The finance ministry on Friday responded to accusations of procedural failings and weaknesses when it comes to complying with legal and regulatory provisions regarding payments, which included the purchase of the Nicosia City Centre (NCC) building, detailed in a special report by the auditor-general’s office released on April 27.

The suggestion was that the building was purchased at a price unfavourable to the taxpayer even though the deal fell through at a later date.

In a statement, the finance ministry defended its position saying the acquisition of existing, available buildings already on the market was the most appropriate option for the public interest and finances.

The ministry noted that the total additional cost that the Republic would pay in case of construction of a corresponding privately owned building was expected to be in the order of €7.79 million over the next five years.

The special audit report noted that the NCC building was acquired at a price that was unfavourable to taxpayers.

“The purchase of the building was made, in our opinion, at an unprofitable price, for the public, while it is being built on land that will still belong to a third person, in which rents will be paid in excess of the reasonable price value of the lease, without in fact the property falling into the ownership of the state.”

The report also noted that the building would be completed after modification of its original design, in order to meet the building requirements of the state. It noted that the purchase of the building had to be subject to public procurement legislation, but would be delivered, apparently, for use without a certificate of final approval, which was a “criminal offence”.

Auditor-general Odysseas Michaelides had raised this matter at the House a few weeks ago, making the same accusations included in the report.

Regarding the audit office’s finding that the acquisition of the building is at a price that is unprofitable for the Republic, the finance ministry stated that the land registry’s estimate of €20.07m was 10 per cent less than a private appraisal of €24.54m, due to the size of the building. The agreed amount during the financial negotiation process was finalised at €22.65m.

The audit office said that the ministry of finance proceeded with the purchase of the NCC without any available appropriations in the state budget and without any relevant provision for its purchase. “In other words, provisions on financial responsibility and the financial framework law were not observed.”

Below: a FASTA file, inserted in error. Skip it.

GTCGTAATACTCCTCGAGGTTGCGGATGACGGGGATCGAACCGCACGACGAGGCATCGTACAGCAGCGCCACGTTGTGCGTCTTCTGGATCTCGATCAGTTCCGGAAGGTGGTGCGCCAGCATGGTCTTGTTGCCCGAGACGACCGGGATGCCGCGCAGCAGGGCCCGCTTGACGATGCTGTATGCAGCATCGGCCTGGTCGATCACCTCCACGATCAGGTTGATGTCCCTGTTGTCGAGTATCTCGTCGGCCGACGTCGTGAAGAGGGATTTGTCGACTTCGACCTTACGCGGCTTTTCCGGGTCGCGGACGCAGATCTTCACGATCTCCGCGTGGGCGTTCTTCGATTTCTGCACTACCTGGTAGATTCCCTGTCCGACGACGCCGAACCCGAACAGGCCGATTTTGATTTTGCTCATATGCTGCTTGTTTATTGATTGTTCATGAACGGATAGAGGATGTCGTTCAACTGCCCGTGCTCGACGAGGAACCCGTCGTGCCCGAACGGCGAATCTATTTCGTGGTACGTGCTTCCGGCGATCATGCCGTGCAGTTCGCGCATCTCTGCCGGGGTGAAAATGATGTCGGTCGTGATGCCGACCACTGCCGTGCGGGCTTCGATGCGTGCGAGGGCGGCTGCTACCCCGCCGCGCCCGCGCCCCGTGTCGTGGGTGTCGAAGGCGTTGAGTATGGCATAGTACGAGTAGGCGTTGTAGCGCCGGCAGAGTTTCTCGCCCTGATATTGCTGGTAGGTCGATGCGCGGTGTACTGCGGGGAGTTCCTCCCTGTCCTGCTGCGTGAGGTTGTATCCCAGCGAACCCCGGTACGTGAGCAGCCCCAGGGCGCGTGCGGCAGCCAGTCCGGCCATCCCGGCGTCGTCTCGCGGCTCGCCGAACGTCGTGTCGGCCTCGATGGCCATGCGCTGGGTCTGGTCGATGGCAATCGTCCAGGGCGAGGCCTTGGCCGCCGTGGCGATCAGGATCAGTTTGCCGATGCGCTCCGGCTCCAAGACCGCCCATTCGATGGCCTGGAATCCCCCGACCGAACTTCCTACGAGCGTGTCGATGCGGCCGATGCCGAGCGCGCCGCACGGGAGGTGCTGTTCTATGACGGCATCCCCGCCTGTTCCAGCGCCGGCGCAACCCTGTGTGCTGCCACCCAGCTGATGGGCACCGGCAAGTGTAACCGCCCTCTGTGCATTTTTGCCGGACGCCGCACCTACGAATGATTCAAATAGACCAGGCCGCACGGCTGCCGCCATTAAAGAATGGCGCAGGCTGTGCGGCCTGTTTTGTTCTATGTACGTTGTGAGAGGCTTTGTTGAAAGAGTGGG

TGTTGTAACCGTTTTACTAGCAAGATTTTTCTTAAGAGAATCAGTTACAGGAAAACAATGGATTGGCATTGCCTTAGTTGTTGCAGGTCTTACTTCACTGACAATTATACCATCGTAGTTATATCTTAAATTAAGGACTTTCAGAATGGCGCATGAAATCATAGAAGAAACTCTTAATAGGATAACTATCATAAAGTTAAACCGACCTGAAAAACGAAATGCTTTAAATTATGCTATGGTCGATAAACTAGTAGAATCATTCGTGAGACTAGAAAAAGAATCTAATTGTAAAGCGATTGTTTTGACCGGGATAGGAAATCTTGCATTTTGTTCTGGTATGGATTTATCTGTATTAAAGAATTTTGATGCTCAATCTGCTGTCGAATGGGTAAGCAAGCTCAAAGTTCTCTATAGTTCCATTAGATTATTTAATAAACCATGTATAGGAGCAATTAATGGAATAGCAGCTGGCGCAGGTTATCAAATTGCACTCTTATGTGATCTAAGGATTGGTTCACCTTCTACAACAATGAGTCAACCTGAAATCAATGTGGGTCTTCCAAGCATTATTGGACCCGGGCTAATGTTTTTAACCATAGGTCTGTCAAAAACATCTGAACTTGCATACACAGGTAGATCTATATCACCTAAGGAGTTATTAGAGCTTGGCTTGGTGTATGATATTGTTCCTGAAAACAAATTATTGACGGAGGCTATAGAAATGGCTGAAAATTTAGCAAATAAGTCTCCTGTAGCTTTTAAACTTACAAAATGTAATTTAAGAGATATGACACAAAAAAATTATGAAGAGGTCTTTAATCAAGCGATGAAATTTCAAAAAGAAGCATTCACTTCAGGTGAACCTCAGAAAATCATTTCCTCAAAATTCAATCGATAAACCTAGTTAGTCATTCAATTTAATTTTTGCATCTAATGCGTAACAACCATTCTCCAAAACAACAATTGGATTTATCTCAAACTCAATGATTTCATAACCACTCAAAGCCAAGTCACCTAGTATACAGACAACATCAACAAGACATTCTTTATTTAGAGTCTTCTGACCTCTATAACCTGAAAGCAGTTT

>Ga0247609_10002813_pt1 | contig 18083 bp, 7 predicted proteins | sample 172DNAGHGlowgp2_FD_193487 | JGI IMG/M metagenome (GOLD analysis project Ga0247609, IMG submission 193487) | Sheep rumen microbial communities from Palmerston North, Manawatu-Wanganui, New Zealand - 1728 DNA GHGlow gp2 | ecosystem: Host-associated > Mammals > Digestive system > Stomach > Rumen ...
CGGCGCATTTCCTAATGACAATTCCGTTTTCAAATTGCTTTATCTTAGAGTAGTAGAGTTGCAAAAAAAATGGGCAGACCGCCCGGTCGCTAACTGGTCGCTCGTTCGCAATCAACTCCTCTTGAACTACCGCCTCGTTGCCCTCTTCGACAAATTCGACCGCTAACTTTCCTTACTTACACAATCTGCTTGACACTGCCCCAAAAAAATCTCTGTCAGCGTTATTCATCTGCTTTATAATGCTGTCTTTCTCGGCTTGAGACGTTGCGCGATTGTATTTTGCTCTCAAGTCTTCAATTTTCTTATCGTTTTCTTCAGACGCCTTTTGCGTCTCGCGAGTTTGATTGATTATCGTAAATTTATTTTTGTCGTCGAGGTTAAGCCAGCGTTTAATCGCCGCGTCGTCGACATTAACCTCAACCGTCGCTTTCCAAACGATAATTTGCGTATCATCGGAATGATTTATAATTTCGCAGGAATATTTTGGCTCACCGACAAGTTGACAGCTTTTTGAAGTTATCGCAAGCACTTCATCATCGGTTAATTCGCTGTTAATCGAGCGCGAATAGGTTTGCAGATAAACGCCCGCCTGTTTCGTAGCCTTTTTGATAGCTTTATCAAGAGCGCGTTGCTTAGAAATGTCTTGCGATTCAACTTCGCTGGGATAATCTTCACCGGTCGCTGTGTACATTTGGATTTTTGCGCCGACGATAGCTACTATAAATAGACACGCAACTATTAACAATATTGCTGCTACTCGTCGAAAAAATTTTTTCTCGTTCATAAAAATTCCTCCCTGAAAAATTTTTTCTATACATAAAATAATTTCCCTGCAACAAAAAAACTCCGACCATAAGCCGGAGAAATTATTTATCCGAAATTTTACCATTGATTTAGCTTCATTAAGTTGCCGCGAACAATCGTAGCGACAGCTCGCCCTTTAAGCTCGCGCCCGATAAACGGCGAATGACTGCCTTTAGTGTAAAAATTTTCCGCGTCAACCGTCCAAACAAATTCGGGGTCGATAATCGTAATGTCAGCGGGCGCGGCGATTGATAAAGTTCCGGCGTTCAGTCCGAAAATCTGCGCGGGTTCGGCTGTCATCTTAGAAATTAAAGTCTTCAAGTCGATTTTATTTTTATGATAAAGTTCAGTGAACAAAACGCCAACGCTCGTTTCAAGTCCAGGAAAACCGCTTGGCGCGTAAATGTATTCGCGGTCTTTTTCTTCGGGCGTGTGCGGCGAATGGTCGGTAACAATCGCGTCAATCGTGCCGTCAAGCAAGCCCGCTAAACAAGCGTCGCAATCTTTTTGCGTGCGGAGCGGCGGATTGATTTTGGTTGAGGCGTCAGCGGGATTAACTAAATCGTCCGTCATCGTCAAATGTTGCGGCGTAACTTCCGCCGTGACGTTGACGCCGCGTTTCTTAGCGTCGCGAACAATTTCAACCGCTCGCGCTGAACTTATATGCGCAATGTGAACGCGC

Regarding the issue of the availability of appropriations in the approved state budget, the ministry noted that appropriations were included in the land registry’s budget, at a total amount of €45m for 2021 and €47m for 2022, which may, under the relevant law and regulations, be used for this purpose.

In response to the need to prepare a project note/feasibility study for public investment projects, the ministry pointed out that this practice entered into force in January 2021, i.e. at a time after the publication of the open call for expression of interest to the private sector for the acquisition of buildings, published by the ministry of finance in September 2019, through which this building was also proposed. It added that the Invitation was prepared in cooperation with the treasury department, in order to ensure compatibility with the relevant legislation.

Commenting on the report’s observation about the conclusion of an agreement for the acquisition of the building before obtaining the certificate of final approval, the finance ministry cited an opinion by the attorney-general, according to which “the said action does not appear to be unlawful, while the whole matter is regulated in the terms of the text of the purchase agreement”.

Concluding, the ministry of finance noted that the purchase agreement had been subject to legislative technical control and all safeguards were put in place for the purpose of safeguarding the interests of the Republic and the legality of the said transaction and that the purchase agreement had not been signed, pending the process of release of the funds by the parliament.

In the meantime, whilst the government opposition was busy attacking the government’s decision to purchase the building for the said amount, the owner of NCC, identified as the company PCMK Holdings Ltd, decided to put a stop to the deal, instead going ahead with a new agreement with foreign tech company Wrike.

According to Wrike’s company website, the company, which was founded in 2006 by Andrew Filev, is an American Project management application service provider based in San Jose, California. Wrike also has offices in St. Petersburg, Kyiv and Prague.

According to Philenews, citing exclusive information from Insider, PCMK Holdings Ltd has agreed to a long-term rental (11 years) of half of the 3rd floor and the 4th, 5th and 6th floors to tech giant Wrike which decided to transfer its operations and a total of 300 staff from Russia and Ukraine to Nicosia.

At the same time, they are in advanced meetings with another Singapore-based giant to rent the rest of the building, the report said. Wrike chose this building as it considered that it met all the requirements in terms of its energy efficiency and facilities.

The building is located on a plot at the junction of Kallipoleos Avenue and Ethniki Foura Street, which belongs to the Foundation ‘The Eugenia Theodotou Professional School.

The above company has entered into a land lease agreement with the foundation, which is represented by the president of the foundation’s management committee, Archbishop Chrysostomos II, for a total duration of 99 years until 2118.

Based on the lease agreement, the rent for the land stands at €140,000 which will increase annually by a percentage equal to the consumer price index with a minimum rate of 1 per cent and a maximum rate of 3 per cent.